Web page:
, , , , , ,


I can see one of the joys of working at a Catholic university is going to be dealing with allegations that some sorts of colleagues are heretics because they dissent from a non-infallible teaching (and let us not get started in what is and is not infallible); part of the joy comes in the (very typically Catholic) nuanced nature of what heresy means – as this article shows.

Both matter and form of heresy admit of degrees which find expression in the following technical formula of theology and canon law. Pertinacious adhesion to a doctrine contradictory to a point of faith clearly defined by the Church is heresy pure and simple, heresy in the first degree. But if the doctrine in question has not been expressly “defined” or is not clearly proposed as an article of faith in the ordinary, authorized teaching of the Church, an opinion opposed to it is styled sententia haeresi proxima, that is, an opinion approaching heresy. Next, a doctrinal proposition, without directly contradicting a received dogma, may yet involvelogical consequences at variance with revealed truth. Such a proposition is not heretical, it is apropositio theologice erronea, that is, erroneous in theology. Further, the opposition to anarticle of faith may not be strictly demonstrable, but only reach a certain degree of probability. In that case the doctrine is termed sententia de haeresi suspecta, haeresim sapiens; that is, an opinion suspected, or savouring, of heresy (see THEOLOGICAL CENSURES).

It is so much easier to tweet ‘heretic’ and to question whether someone is really a Catholic, than to wrestle with such complex terminology. This, of course, is why if the Church wishes to indict someone of heresy there is a process; mysteriously, and no doubt regrettably, this does not appear to involve individual Catholics on Twitter. Yes, and of course, it is annoying, irritating and, for those of that nature, exasperating, when a well-known Catholic pronounces in a way inconsistent with the teaching of the Church. It might even make that person a heretic. But the Twitter Congregation for the Defence of the Faith is not a recognised instrument of the Magisterium (though  no doubt some think it would be a jolly good thing if it were).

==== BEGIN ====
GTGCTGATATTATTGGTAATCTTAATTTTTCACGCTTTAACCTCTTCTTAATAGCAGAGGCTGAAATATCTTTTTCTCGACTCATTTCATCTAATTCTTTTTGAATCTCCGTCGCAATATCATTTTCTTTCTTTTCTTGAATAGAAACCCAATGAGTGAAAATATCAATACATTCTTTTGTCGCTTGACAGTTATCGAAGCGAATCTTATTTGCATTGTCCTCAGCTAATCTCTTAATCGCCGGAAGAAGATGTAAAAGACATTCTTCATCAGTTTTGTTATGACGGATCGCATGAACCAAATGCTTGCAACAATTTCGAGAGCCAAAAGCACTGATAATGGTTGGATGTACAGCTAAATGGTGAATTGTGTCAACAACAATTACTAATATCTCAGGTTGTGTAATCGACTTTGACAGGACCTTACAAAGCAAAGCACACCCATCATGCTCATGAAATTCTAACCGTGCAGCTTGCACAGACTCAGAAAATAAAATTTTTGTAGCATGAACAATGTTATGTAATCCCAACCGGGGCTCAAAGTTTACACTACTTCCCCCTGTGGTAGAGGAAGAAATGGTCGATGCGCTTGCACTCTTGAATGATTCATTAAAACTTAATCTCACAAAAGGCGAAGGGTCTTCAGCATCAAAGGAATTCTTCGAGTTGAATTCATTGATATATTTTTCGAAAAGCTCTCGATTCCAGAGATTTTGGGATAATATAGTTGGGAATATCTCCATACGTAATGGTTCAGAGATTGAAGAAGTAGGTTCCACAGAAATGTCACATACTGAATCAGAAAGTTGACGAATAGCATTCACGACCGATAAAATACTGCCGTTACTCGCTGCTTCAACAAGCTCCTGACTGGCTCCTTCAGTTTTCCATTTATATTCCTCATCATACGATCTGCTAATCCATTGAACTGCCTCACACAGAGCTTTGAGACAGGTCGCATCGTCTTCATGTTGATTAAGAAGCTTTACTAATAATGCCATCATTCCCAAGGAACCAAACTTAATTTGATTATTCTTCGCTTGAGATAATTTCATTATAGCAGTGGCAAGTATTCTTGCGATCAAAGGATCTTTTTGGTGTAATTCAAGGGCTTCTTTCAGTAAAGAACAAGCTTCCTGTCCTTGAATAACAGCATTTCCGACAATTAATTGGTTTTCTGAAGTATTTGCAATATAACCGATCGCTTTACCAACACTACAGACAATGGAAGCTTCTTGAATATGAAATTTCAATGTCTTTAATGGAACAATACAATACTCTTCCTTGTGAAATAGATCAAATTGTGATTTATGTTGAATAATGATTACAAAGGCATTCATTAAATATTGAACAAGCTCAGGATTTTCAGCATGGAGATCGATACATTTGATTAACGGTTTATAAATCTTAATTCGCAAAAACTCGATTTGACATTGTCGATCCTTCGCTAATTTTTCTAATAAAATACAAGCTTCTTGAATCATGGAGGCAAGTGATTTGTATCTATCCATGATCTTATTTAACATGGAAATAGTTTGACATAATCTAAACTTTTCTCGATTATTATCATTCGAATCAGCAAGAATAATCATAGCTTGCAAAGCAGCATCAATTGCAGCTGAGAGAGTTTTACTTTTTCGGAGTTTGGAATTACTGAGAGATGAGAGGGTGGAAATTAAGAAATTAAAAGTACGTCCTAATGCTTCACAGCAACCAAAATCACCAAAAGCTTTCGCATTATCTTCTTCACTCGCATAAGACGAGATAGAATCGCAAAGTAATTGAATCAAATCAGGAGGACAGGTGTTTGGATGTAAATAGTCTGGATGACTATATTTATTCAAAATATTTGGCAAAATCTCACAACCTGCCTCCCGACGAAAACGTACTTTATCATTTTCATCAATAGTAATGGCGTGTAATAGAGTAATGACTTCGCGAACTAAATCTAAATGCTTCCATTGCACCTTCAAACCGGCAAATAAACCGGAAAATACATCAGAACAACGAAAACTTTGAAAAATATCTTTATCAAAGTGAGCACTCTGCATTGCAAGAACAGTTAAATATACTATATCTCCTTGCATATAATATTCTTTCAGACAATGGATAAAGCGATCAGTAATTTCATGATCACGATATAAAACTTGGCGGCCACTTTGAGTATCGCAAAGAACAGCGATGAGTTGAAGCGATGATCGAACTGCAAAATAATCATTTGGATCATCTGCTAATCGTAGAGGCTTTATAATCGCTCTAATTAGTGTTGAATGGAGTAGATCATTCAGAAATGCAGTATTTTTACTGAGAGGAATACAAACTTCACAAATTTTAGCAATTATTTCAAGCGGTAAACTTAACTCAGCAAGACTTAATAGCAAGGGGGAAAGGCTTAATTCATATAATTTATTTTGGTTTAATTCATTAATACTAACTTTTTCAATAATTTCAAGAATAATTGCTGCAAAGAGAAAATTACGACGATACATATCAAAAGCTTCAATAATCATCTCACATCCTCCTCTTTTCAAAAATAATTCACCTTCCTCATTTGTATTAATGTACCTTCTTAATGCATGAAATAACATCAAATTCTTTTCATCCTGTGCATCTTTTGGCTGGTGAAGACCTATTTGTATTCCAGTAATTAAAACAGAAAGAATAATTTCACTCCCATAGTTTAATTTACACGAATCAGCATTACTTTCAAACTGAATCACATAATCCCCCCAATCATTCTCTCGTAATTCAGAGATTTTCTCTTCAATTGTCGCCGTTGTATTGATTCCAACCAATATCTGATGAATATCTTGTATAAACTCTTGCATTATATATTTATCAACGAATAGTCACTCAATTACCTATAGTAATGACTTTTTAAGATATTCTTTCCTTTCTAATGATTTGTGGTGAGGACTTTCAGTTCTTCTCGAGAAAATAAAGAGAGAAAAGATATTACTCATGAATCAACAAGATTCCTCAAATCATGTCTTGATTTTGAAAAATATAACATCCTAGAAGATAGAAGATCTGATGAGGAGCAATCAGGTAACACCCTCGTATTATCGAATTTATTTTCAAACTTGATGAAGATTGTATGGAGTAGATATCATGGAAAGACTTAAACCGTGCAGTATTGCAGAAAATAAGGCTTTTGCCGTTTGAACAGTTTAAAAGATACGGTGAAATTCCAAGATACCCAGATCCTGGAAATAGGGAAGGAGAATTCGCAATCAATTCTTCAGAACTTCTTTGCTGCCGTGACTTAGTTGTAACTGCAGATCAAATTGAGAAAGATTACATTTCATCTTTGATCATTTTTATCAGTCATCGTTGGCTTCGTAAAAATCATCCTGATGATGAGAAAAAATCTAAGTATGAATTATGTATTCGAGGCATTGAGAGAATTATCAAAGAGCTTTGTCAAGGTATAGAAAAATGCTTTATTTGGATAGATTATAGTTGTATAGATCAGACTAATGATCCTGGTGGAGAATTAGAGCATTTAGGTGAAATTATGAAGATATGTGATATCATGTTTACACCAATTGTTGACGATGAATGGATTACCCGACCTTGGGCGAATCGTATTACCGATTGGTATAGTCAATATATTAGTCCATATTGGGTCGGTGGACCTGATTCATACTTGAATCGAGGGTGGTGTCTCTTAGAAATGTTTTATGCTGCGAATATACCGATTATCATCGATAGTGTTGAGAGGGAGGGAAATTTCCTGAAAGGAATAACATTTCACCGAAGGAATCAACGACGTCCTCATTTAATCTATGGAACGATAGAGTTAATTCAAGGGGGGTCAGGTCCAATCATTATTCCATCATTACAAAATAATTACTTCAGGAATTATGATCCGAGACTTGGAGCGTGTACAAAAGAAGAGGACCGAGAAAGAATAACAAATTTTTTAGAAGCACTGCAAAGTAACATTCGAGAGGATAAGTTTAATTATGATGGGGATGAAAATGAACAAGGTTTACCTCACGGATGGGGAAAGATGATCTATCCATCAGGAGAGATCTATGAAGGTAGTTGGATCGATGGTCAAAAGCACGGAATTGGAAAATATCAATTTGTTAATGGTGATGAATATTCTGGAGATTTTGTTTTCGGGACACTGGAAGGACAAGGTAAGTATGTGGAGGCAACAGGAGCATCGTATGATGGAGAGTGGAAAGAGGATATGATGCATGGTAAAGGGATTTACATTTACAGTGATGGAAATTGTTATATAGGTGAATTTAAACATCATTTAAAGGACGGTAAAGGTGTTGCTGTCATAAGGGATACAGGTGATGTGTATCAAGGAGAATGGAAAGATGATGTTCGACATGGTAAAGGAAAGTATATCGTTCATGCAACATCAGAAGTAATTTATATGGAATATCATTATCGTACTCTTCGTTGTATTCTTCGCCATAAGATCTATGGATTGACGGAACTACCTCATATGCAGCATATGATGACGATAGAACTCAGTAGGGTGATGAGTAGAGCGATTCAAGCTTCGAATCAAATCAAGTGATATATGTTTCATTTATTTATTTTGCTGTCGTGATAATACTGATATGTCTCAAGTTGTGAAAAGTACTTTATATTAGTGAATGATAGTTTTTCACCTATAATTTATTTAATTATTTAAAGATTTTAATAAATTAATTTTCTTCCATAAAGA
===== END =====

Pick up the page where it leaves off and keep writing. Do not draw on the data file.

In a Twitter exchange the other evening, the view was expressed by some that academic freedom should not apply to academics at Catholic universities. This seems to me a strange doctrine, since some of those who hold it also think that Catholics in secular work-places have a right to have their faith respected and, if necessary, be exempted from work (such as abortion) which conflicts with their faith. It is quite hard to reconcile the two opinions, unless what is really being said is that when Catholics are in charge, opinions which run counter to the Church should not be allowed, but when they are not, they need special protection. It seems to me that would allow our enemies to say what is sauce for the goose is also sauce for the gander, and that if our institutions ban dissent, so should their own; given the balance of power in our society, that would not be a deal we Catholics would be well-advised to conclude.

Most Catholic universities, and all of those in the UK, employ staff who are not Catholic, and take students who are not Catholic, so, on the argument that Catholics should not be forced to conform to secular practices against their religion, non-Catholics should not be forced to conform to Catholic teaching. But what about Catholic scholars?

In the West we live in societies where the freedom to say what we think has become increasingly trammelled. Very often Catholics (and others of a conservative disposition) are apt to shake their heads at political correctness and the narrowing of our public discourse; we should, I think, beware of going down a Catholic version of this path. To do so would, apart from anything else, raise the suspicion, not far below the surface in cultures with a an anti-Catholic history, that left to ourselves we’d be lighting the bonfires at Smithfield given half a chance. In a world where ‘safe space’ has become associated with millennials not wanting to be exposed to ideas which make them uncomfortable, I would not want to associate myself with with a Catholic version of that, where Catholic students are supposed to be such fragile creatures that they cannot be exposed to views from Catholics which dissent from Catholic teaching. There are enough, and more than enough, people wanting to close down discussion and free expression of thought, without Catholics joining them.

The Truth has nothing to fear from robust questioning. It is regrettable that we have lost the tradition of Natural Theology, it is even more regrettable that Catholic academics are constantly met with objections which reveal that the objectors are fundamentalist materialists. These things are regrettable not least because our society has produced and is producing young people who, the figures show, are increasingly suffering from depression and stress, and it is offering them no remedy for this save medication. It would be better if it allowed those young people access to the rich spiritual and cultural heritage of our Christian past, which would enable them to realise that the spiritual richness is still there. But too often they lack the language and the concepts with which to access it. I’m all for opening up free speech, not closing it down. If some Catholic academics wish to question Catholic teaching, let them. Young people are really quite bright, especially those at university, and they have ready access to the knowledge of what the Church really teaches.